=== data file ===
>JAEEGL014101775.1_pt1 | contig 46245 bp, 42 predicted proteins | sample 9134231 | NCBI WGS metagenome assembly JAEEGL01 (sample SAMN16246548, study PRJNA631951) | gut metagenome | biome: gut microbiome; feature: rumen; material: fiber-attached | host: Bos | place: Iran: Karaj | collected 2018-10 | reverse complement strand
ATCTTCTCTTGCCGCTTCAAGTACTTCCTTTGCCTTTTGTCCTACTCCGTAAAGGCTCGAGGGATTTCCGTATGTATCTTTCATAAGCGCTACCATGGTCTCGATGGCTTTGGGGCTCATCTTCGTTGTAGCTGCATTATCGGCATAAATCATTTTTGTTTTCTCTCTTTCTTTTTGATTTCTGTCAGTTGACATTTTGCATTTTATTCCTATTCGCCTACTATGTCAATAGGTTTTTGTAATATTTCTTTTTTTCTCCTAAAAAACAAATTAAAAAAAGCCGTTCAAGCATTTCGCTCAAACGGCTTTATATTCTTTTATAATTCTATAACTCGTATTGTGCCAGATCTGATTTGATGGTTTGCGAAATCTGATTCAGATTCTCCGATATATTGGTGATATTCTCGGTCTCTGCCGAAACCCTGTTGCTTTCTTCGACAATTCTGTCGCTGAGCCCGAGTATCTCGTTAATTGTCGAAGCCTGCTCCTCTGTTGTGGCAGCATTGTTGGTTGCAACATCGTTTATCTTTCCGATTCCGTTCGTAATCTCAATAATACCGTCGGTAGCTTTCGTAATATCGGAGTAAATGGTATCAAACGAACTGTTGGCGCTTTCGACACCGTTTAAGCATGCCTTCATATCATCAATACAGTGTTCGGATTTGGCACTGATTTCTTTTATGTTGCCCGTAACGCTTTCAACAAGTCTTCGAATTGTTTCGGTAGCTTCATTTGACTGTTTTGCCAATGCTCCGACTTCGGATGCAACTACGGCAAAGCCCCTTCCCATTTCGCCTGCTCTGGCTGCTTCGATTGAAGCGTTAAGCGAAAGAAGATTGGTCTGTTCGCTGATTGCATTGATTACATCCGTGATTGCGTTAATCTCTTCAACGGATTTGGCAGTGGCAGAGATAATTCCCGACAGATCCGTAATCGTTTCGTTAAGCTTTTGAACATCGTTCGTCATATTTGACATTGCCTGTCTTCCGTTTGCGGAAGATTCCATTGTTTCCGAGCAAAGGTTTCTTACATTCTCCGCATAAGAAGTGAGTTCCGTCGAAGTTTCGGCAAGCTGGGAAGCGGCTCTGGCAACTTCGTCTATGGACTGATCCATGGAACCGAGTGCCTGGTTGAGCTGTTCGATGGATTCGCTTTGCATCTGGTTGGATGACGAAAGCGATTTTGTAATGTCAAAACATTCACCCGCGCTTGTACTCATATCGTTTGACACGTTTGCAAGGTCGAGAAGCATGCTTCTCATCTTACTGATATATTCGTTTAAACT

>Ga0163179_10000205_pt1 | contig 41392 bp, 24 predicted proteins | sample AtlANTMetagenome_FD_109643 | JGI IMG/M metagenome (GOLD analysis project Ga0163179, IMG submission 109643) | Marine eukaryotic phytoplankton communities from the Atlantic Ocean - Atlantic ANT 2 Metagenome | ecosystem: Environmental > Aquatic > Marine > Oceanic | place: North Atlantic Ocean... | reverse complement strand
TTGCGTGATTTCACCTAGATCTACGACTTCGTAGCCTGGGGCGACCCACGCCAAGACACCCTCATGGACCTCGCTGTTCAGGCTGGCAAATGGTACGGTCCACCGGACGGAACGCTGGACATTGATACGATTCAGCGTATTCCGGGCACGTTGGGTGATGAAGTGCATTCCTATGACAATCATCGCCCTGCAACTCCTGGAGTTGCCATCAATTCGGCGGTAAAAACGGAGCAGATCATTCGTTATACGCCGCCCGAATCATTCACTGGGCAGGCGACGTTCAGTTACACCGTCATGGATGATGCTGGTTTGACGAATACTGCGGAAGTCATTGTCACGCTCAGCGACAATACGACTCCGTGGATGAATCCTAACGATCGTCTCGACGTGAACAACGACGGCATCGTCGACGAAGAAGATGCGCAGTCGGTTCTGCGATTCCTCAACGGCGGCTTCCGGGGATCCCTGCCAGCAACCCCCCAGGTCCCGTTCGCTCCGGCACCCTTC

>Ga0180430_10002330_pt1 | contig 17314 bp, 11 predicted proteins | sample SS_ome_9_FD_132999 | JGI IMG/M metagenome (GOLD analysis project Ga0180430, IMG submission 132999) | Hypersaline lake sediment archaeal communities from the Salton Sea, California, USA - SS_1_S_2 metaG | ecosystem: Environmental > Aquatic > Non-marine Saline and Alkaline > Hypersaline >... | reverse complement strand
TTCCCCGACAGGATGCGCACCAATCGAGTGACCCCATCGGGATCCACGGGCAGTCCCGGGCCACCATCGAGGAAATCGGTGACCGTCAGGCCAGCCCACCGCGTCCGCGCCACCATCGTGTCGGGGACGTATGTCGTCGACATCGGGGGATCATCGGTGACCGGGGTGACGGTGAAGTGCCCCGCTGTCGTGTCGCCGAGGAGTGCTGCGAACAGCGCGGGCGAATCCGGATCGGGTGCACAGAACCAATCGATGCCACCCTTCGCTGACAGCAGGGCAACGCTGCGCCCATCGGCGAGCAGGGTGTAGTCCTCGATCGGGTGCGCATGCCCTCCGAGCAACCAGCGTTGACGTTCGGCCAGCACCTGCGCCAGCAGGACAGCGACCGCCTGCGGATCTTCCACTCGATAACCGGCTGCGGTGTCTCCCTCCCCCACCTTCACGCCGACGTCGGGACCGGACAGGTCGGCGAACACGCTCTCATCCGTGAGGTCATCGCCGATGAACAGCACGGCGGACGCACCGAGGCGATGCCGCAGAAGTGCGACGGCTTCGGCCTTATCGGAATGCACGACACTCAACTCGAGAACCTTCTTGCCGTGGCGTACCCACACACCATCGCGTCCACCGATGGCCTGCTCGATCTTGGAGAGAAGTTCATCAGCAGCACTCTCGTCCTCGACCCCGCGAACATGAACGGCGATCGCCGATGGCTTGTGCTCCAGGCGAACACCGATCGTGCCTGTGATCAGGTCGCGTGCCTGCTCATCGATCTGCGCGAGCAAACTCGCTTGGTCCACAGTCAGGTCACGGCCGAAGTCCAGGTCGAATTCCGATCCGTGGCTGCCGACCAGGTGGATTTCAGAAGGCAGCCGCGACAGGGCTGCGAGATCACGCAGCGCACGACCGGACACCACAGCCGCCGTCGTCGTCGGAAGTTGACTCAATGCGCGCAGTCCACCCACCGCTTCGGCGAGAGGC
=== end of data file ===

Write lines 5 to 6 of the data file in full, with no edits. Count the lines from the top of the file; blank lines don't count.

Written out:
>Ga0180430_10002330_pt1 | contig 17314 bp, 11 predicted proteins | sample SS_ome_9_FD_132999 | JGI IMG/M metagenome (GOLD analysis project Ga0180430, IMG submission 132999) | Hypersaline lake sediment archaeal communities from the Salton Sea, California, USA - SS_1_S_2 metaG | ecosystem: Environmental > Aquatic > Non-marine Saline and Alkaline > Hypersaline >... | reverse complement strand
TTCCCCGACAGGATGCGCACCAATCGAGTGACCCCATCGGGATCCACGGGCAGTCCCGGGCCACCATCGAGGAAATCGGTGACCGTCAGGCCAGCCCACCGCGTCCGCGCCACCATCGTGTCGGGGACGTATGTCGTCGACATCGGGGGATCATCGGTGACCGGGGTGACGGTGAAGTGCCCCGCTGTCGTGTCGCCGAGGAGTGCTGCGAACAGCGCGGGCGAATCCGGATCGGGTGCACAGAACCAATCGATGCCACCCTTCGCTGACAGCAGGGCAACGCTGCGCCCATCGGCGAGCAGGGTGTAGTCCTCGATCGGGTGCGCATGCCCTCCGAGCAACCAGCGTTGACGTTCGGCCAGCACCTGCGCCAGCAGGACAGCGACCGCCTGCGGATCTTCCACTCGATAACCGGCTGCGGTGTCTCCCTCCCCCACCTTCACGCCGACGTCGGGACCGGACAGGTCGGCGAACACGCTCTCATCCGTGAGGTCATCGCCGATGAACAGCACGGCGGACGCACCGAGGCGATGCCGCAGAAGTGCGACGGCTTCGGCCTTATCGGAATGCACGACACTCAACTCGAGAACCTTCTTGCCGTGGCGTACCCACACACCATCGCGTCCACCGATGGCCTGCTCGATCTTGGAGAGAAGTTCATCAGCAGCACTCTCGTCCTCGACCCCGCGAACATGAACGGCGATCGCCGATGGCTTGTGCTCCAGGCGAACACCGATCGTGCCTGTGATCAGGTCGCGTGCCTGCTCATCGATCTGCGCGAGCAAACTCGCTTGGTCCACAGTCAGGTCACGGCCGAAGTCCAGGTCGAATTCCGATCCGTGGCTGCCGACCAGGTGGATTTCAGAAGGCAGCCGCGACAGGGCTGCGAGATCACGCAGCGCACGACCGGACACCACAGCCGCCGTCGTCGTCGGAAGTTGACTCAATGCGCGCAGTCCACCCACCGCTTCGGCGAGAGGC